characters). If it encounters a closing brace or end-of-string, it
should fail. There's no need for escaping or nesting handling.

pa_message_read_list_end() is explained above.

A "skip-to-end" function is indeed needed, and it will have to handle
escaping and nesting.

Here's an updated example that should work with the current list-
handlers (with an "implicit" top-level list):

while (pa_message_read_list_start(&state) > 0) {
    read path
    read description
    pa_message_skip_rest_of_list(&state) /* Consumes the list closing brace and everything preceding it. */

if (!pa_message_eof(&state)) {
    /* This can happen if an unexpected closing brace is encountered. */
    fail("Malformed data");

As you can see, the updated example is exactly the same length as your
proposal, except for the pa_message_eof() check that you didn't have,
but you should have a similar check, because otherwise you don't know
if the parsing loop ended because of end-of-string or malformed input.

> Your
> loop would look something like
> pa_message_find_list_start(&state);
> while (pa_message_find_list_element(&state)) {
>       pa_message_find_list_start(&state);
>       read path
>       read description
>       pa_message_find_list_end(&state);
> }
> This looks rather complicated compared to
> while ((element = pa_split_message_response(response, &state))) {
>      read path
>      read description
>      pa_xfree(element);
> }
> and I wonder if the additional overhead does not outweigh the allocation
> and de-allocation of a string. Additionally, your approach might easily lead
> to problems, because, if the find_list_end() call within the loop is 
> forgotten,
> it will work with the original message response but will break on extension.

My updated example won't work with the original message response,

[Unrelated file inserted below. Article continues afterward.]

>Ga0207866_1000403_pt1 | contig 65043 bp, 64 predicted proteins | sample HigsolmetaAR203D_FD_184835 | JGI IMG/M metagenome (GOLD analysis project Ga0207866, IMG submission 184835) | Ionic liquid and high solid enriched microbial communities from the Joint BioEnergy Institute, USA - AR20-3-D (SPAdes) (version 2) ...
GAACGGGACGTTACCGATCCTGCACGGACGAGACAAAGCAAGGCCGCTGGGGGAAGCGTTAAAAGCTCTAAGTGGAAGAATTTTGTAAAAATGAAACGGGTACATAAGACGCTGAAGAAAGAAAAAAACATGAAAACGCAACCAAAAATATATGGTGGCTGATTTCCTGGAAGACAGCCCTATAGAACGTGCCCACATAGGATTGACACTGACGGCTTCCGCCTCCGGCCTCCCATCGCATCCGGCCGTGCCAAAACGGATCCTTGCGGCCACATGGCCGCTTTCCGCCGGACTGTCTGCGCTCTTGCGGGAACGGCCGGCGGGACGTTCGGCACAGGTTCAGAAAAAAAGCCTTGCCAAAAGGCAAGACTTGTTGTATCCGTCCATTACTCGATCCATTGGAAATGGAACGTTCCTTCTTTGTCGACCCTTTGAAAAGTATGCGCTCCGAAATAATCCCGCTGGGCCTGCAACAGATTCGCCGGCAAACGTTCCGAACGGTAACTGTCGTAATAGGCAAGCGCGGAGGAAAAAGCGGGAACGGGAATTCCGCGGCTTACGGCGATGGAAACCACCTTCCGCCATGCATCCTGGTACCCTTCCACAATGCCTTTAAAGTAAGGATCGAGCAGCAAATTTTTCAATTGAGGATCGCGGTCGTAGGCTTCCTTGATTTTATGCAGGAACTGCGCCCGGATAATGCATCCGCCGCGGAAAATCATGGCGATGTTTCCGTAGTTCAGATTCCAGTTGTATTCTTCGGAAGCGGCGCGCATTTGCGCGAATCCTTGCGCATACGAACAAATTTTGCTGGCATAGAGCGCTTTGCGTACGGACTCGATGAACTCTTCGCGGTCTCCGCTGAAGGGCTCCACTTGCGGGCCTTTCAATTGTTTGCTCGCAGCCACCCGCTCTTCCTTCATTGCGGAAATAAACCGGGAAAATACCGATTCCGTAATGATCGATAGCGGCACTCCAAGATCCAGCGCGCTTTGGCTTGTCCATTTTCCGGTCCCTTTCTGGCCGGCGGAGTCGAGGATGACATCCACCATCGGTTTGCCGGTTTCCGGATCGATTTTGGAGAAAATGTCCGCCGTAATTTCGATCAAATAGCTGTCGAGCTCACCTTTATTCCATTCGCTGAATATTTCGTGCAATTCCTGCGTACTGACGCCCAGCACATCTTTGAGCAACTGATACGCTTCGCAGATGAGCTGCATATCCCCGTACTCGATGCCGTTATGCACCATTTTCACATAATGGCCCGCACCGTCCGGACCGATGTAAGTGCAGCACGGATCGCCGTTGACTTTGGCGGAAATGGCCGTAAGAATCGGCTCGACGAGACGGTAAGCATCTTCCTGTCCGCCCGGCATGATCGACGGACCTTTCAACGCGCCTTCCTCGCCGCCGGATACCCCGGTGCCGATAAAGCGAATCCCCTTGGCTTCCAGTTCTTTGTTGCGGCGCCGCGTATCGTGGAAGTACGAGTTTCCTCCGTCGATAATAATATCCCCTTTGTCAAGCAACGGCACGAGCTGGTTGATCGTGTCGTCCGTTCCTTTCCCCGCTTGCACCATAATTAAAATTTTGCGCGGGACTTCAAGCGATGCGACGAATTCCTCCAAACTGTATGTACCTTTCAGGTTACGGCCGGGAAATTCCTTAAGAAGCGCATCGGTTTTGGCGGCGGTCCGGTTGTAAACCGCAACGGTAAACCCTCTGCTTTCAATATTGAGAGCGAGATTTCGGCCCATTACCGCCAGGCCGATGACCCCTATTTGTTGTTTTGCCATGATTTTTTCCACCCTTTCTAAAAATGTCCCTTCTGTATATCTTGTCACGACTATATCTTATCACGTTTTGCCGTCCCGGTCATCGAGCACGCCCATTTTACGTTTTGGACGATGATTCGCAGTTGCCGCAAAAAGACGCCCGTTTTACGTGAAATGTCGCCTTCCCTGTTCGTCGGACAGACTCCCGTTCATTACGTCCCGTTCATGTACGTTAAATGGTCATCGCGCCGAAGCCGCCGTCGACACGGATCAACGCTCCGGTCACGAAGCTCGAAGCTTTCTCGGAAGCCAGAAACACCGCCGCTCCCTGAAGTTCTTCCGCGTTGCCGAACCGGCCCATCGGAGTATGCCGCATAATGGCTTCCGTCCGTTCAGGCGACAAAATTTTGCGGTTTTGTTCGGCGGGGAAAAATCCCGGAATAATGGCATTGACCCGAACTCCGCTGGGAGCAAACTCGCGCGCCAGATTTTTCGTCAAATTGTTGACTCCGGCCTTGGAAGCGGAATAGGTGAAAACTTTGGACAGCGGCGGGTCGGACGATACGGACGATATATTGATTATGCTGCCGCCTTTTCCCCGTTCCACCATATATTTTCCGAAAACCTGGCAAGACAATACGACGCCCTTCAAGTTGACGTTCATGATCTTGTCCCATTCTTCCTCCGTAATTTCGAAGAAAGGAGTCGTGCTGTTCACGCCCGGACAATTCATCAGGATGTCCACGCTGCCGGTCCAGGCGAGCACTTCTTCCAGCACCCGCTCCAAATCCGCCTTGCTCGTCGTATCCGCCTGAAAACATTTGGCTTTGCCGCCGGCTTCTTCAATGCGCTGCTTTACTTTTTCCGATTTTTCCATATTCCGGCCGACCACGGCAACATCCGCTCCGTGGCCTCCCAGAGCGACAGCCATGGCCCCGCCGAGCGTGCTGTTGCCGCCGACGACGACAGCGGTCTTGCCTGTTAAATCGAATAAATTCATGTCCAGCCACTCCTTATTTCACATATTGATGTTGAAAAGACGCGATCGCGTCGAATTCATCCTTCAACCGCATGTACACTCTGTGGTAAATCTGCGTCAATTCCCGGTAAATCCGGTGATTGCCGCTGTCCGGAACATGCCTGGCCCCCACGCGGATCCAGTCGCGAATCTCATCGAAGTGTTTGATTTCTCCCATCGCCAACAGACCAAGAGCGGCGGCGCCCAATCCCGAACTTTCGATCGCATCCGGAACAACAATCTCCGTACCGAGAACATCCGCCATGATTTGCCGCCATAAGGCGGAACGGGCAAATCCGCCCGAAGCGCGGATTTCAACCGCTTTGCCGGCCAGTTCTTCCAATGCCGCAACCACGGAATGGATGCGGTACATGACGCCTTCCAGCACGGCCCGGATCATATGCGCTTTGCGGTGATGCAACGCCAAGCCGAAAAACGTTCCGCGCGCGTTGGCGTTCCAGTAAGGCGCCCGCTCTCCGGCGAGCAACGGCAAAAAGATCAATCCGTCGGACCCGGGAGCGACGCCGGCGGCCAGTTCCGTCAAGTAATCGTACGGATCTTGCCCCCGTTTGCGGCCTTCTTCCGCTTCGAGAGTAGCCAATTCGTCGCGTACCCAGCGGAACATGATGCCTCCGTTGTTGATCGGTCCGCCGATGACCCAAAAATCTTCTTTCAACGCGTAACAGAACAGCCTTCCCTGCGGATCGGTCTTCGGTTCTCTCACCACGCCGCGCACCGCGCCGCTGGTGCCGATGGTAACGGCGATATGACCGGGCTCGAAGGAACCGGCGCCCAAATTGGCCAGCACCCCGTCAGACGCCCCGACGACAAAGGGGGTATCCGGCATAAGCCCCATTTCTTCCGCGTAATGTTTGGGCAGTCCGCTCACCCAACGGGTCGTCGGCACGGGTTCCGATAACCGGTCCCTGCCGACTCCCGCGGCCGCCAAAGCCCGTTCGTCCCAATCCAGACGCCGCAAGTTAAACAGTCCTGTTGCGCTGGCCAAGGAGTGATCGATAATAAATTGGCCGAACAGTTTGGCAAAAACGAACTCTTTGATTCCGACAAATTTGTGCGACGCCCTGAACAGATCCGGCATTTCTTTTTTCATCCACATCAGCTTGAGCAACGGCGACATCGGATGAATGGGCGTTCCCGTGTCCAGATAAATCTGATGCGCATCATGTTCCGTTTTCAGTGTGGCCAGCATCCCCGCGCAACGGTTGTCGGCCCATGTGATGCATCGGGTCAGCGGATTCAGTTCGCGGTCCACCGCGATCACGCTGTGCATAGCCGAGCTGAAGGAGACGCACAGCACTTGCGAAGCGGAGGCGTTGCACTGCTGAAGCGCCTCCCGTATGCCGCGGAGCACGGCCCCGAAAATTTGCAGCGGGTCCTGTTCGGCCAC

because pa_message_skip_rest_of_list() is required to consume the list
closing brace. If that is forgotten, then pa_message_read_list_start()
will fail, the loop will terminate, and the !pa_message_eof() will
trigger failure.

> 2) You are forced to process the elements in the order they are delivered,
> taking care of all the nesting. This has two disadvantages:
> a) Because you do not know if the nesting brackets are closed correctly, you
> may continue processing elements after a missing bracket. Consider the
> following example: {{x1} {x2} {x3}} {y1} {y2}. If you forget to close the
> list like {{x1} {x2} {x3} {y1} {y2}, your approach would continue processing
> y1 and y2 as part of the list before the error is encountered.
> split_message_response() however would complain before any of the elements
> is processed because it searches for the closing bracket and thereby does a
> consistency check of each element that is returned.

You're right, but I don't see why this is such a bad thing. The error
will be caught eventually.

> b) If you have nested lists, you need to handle them in nested loops 
> like this:
> pa_message_find_list_start(&state);
> while (pa_message_find_list_element(&state)) {
>       pa_message_find_list_start(&state);
> while (pa_message_find_list_element(&state)) {
>             ...
>      }
> }
> With my solution it would look like:
> outer_list = pa_split_message_response(response, &state);
> while ((inner_list = pa_split_message_response(outer_list, &state2))) {
>      ...
> }
> which again is somewhat simpler and better to read especially if more
> complex structures are involved. As said above it has the additional
> advantage that outer_list is already checked for consistency before the
> while-loop is entered.

I don't understand. What data are we parsing? Why does the first
example need nested loops but the second doesn't? If the inner list is